King Common Rough, Heptonstall, West Yorkshire

Cup-and-Ring Stone:  OS Grid Reference – SD 95303 30997

Also Known as:

  1. Black Scout carving

Getting Here

The carved rock in its setting

From Hebden Bridge, take the Heptonstall road and go past the legendary Slack Bottom (no lies!), until a few hundred yards further on at Slack Top, take the Widdop road on the right. Amble the long and winding road for a mile – mebbe a bit more – until the valley on your right runs out of trees! (on the OS-map this is called Hebden Dale, but it’s generally known as Hardcastle Crags [after the name of the rock outcrop halfway up]). Just about here there’s a track to your left, by the rather desolate bus-stop! If you hit the wibbly hair-pin bend by the Blake Dean scout-hut, you’ve gone too far. Walk along the track for a coupla hundred yards and take the first opportunity you have to cross the deep dike on your immediate left. Then just walk along the edge of the stream itself until you reach the large rocks another few hundred yards along.

Archaeology & History

As Richard Stroud’s photo above shows, this is a beautiful spot — when the weather is good anyway!  Much of the landscape around you is scattered with occult history and folklore: boggarts, witches, corpse routes, spirit animals, old stone crosses, standing stones and more! A damn good day out can be had in this area by any enthusiastic antiquarian or enquiring heathen.

Cups and faint rings

The carving we have here is an almost typical cup-and-ring stone, but it’s pretty isolated with no other ringed companions anywhere on these hills.  It was first described in David Shepherd’s (2003) survey of prehistoric remains of the region — although I was initially a little cautious about the veracity of David’s findings, as some cup-marked stones in his survey are probably natural and some “standing stones” he cites nearby are simply natural earthfast rocks.  But this particular carving seems man-made with large faint rings encircling at least one of the cup-marks, as you can see in Richard Stroud’s photo here.  In Mr Shepherd’s survey, he said of this site:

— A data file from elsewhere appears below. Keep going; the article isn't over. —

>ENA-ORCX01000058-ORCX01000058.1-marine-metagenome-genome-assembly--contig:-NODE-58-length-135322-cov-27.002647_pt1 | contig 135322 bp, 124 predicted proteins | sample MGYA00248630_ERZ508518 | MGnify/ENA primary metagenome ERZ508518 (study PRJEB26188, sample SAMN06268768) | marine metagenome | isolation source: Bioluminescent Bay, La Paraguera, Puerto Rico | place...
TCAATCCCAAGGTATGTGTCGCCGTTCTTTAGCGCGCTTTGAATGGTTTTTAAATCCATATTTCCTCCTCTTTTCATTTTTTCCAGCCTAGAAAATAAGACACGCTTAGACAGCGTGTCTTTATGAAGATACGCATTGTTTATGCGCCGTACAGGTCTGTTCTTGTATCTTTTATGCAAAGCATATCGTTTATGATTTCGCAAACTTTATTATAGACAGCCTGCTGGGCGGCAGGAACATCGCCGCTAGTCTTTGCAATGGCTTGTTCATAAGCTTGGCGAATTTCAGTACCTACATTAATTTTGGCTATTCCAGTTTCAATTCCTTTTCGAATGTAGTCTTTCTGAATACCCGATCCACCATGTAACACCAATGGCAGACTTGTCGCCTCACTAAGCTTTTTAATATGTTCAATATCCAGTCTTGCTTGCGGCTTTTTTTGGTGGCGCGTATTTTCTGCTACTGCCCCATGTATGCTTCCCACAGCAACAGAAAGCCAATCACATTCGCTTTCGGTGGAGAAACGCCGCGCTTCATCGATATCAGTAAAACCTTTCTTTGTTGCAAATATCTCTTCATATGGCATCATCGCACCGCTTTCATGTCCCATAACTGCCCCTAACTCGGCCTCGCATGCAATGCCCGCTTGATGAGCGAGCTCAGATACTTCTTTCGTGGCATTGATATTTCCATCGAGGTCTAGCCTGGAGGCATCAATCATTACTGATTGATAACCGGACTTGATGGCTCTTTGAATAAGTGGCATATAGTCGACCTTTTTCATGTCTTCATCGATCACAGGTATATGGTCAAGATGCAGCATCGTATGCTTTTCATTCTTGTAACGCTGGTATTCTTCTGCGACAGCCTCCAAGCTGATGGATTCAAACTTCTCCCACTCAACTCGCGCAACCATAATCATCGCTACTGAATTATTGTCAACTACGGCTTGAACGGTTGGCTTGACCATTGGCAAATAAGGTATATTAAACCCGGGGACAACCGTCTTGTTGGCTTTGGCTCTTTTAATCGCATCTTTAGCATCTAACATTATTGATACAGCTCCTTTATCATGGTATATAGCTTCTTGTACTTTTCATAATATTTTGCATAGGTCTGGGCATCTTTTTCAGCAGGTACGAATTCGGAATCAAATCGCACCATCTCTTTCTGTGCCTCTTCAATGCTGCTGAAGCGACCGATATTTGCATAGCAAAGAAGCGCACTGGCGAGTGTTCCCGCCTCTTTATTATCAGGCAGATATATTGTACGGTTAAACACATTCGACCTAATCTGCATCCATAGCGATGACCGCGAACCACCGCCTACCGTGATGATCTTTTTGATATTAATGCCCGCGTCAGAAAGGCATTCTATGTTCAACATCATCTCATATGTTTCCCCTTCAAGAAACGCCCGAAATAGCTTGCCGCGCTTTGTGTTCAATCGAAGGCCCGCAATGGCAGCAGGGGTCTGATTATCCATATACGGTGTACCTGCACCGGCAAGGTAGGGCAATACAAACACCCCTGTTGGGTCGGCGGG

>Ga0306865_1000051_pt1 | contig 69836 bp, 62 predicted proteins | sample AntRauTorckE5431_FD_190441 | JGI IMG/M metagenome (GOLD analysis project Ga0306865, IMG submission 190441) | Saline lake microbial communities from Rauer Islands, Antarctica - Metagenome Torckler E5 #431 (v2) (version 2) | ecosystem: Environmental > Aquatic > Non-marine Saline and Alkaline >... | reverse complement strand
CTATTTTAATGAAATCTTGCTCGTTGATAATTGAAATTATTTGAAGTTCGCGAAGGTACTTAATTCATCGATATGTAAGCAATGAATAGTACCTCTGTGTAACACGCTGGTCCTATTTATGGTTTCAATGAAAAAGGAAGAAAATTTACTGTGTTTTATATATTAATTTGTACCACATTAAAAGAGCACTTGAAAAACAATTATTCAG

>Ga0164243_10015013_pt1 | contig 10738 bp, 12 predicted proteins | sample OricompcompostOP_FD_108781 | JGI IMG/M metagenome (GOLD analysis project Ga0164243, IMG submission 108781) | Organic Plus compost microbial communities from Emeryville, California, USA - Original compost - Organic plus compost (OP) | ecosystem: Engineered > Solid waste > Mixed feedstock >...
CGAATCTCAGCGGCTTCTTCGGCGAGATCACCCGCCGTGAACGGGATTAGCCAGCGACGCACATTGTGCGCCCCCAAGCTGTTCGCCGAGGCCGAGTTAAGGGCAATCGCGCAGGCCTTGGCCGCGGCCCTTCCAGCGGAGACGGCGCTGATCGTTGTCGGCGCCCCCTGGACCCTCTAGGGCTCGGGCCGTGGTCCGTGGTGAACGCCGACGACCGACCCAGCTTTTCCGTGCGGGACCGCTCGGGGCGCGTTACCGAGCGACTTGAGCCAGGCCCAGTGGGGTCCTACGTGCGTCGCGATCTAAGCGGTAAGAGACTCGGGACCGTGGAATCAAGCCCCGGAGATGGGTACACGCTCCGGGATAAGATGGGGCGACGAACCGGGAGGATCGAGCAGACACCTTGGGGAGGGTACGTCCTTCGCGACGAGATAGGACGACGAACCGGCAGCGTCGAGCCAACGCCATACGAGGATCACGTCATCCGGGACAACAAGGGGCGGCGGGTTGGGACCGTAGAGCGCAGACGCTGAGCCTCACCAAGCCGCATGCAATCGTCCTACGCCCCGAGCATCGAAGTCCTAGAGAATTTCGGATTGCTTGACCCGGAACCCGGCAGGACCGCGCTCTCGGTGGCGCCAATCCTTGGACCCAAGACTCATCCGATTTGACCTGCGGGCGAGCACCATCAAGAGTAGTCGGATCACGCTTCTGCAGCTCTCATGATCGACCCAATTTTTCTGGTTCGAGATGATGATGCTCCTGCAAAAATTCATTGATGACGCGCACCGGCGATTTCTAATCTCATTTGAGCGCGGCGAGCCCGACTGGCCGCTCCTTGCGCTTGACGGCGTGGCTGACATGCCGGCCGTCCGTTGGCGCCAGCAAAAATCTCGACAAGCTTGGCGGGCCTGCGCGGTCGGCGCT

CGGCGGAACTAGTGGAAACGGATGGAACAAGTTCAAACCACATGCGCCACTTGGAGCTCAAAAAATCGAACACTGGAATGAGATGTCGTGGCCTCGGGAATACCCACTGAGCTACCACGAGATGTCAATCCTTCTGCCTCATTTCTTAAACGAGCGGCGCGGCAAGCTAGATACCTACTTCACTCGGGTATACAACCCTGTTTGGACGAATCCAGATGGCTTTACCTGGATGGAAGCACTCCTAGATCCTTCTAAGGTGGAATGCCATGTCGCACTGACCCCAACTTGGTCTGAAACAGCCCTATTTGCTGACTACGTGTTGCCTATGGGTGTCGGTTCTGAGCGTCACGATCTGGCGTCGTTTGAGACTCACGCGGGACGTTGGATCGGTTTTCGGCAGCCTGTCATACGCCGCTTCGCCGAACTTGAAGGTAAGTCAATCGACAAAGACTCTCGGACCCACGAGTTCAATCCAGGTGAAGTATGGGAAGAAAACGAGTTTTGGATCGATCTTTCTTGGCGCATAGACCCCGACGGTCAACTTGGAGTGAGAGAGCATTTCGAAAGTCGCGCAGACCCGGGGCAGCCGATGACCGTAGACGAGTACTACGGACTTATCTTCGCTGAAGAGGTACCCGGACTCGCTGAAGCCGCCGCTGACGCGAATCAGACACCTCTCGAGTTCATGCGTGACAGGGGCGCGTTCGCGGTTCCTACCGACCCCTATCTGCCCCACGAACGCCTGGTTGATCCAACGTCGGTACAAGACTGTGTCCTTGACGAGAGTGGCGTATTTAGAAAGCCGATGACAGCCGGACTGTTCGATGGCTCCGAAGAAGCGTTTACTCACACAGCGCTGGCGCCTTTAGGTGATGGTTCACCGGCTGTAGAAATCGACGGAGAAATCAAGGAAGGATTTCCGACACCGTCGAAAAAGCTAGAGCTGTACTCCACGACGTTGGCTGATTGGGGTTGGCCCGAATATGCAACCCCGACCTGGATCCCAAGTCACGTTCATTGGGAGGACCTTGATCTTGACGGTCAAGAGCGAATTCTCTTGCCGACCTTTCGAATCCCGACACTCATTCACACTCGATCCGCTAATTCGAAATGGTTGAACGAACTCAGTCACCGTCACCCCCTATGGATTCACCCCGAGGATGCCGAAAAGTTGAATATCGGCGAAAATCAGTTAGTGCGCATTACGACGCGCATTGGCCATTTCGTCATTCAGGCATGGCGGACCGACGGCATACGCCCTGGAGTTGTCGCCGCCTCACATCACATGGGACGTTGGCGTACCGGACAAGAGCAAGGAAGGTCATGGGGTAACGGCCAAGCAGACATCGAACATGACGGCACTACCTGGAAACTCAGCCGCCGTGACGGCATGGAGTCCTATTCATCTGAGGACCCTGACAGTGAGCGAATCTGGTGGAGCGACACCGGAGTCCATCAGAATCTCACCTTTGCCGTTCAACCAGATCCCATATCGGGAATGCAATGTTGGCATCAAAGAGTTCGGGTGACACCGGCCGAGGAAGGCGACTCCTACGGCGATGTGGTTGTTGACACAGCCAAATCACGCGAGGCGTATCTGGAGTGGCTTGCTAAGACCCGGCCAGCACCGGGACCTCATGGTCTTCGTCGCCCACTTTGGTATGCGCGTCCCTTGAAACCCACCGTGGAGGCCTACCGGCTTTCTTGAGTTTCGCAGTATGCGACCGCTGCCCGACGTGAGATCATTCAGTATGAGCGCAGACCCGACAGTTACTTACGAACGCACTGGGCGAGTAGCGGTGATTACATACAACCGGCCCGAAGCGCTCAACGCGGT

“A prominent double boulder.  On the top surface are two eroded cup marks by the south edge and one by the north edge.  Two eroded cup marks with rings are on the northwest segment.”


  1. Shepherd, David, “Prehistoric Activity in the Central South Pennines,” in Transactions of the Halifax Antiquarian Society, new series, volume 11, 2003.

Acknowledgements:  With thanks to Richard Stroud for use of his photos in this site profile.

© Paul Bennett, The Northern Antiquarian

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